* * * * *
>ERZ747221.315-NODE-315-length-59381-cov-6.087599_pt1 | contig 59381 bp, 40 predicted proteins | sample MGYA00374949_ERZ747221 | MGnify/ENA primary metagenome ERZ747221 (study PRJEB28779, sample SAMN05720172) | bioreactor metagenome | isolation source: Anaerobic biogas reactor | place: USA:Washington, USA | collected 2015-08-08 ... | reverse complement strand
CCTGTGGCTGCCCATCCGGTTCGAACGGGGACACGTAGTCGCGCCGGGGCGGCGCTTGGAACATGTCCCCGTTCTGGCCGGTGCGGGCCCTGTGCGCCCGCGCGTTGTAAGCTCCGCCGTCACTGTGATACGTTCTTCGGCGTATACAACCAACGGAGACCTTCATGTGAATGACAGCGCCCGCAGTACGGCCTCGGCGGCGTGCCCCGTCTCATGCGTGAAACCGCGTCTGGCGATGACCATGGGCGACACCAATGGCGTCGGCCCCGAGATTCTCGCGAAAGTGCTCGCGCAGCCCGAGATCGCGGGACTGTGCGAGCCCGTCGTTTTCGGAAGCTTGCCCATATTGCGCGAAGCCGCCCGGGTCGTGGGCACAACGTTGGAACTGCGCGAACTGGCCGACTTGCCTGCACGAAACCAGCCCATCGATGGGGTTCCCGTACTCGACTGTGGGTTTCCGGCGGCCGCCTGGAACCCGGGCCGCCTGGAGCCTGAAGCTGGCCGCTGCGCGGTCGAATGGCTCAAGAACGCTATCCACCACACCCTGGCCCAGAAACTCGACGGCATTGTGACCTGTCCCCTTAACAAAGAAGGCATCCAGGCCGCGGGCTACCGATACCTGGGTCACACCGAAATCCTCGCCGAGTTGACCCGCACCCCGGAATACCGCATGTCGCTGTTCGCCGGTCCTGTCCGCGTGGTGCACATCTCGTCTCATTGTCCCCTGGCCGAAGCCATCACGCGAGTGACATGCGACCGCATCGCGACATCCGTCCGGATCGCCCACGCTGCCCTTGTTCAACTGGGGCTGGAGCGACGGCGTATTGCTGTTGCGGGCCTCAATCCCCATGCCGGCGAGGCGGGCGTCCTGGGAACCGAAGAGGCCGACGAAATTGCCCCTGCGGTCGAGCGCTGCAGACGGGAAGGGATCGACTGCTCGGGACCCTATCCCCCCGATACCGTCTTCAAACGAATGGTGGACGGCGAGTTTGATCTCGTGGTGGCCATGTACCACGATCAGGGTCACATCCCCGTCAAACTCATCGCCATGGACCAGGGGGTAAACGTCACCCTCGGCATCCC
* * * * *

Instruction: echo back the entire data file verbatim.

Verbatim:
>ERZ747221.315-NODE-315-length-59381-cov-6.087599_pt1 | contig 59381 bp, 40 predicted proteins | sample MGYA00374949_ERZ747221 | MGnify/ENA primary metagenome ERZ747221 (study PRJEB28779, sample SAMN05720172) | bioreactor metagenome | isolation source: Anaerobic biogas reactor | place: USA:Washington, USA | collected 2015-08-08 ... | reverse complement strand
CCTGTGGCTGCCCATCCGGTTCGAACGGGGACACGTAGTCGCGCCGGGGCGGCGCTTGGAACATGTCCCCGTTCTGGCCGGTGCGGGCCCTGTGCGCCCGCGCGTTGTAAGCTCCGCCGTCACTGTGATACGTTCTTCGGCGTATACAACCAACGGAGACCTTCATGTGAATGACAGCGCCCGCAGTACGGCCTCGGCGGCGTGCCCCGTCTCATGCGTGAAACCGCGTCTGGCGATGACCATGGGCGACACCAATGGCGTCGGCCCCGAGATTCTCGCGAAAGTGCTCGCGCAGCCCGAGATCGCGGGACTGTGCGAGCCCGTCGTTTTCGGAAGCTTGCCCATATTGCGCGAAGCCGCCCGGGTCGTGGGCACAACGTTGGAACTGCGCGAACTGGCCGACTTGCCTGCACGAAACCAGCCCATCGATGGGGTTCCCGTACTCGACTGTGGGTTTCCGGCGGCCGCCTGGAACCCGGGCCGCCTGGAGCCTGAAGCTGGCCGCTGCGCGGTCGAATGGCTCAAGAACGCTATCCACCACACCCTGGCCCAGAAACTCGACGGCATTGTGACCTGTCCCCTTAACAAAGAAGGCATCCAGGCCGCGGGCTACCGATACCTGGGTCACACCGAAATCCTCGCCGAGTTGACCCGCACCCCGGAATACCGCATGTCGCTGTTCGCCGGTCCTGTCCGCGTGGTGCACATCTCGTCTCATTGTCCCCTGGCCGAAGCCATCACGCGAGTGACATGCGACCGCATCGCGACATCCGTCCGGATCGCCCACGCTGCCCTTGTTCAACTGGGGCTGGAGCGACGGCGTATTGCTGTTGCGGGCCTCAATCCCCATGCCGGCGAGGCGGGCGTCCTGGGAACCGAAGAGGCCGACGAAATTGCCCCTGCGGTCGAGCGCTGCAGACGGGAAGGGATCGACTGCTCGGGACCCTATCCCCCCGATACCGTCTTCAAACGAATGGTGGACGGCGAGTTTGATCTCGTGGTGGCCATGTACCACGATCAGGGTCACATCCCCGTCAAACTCATCGCCATGGACCAGGGGGTAAACGTCACCCTCGGCATCCC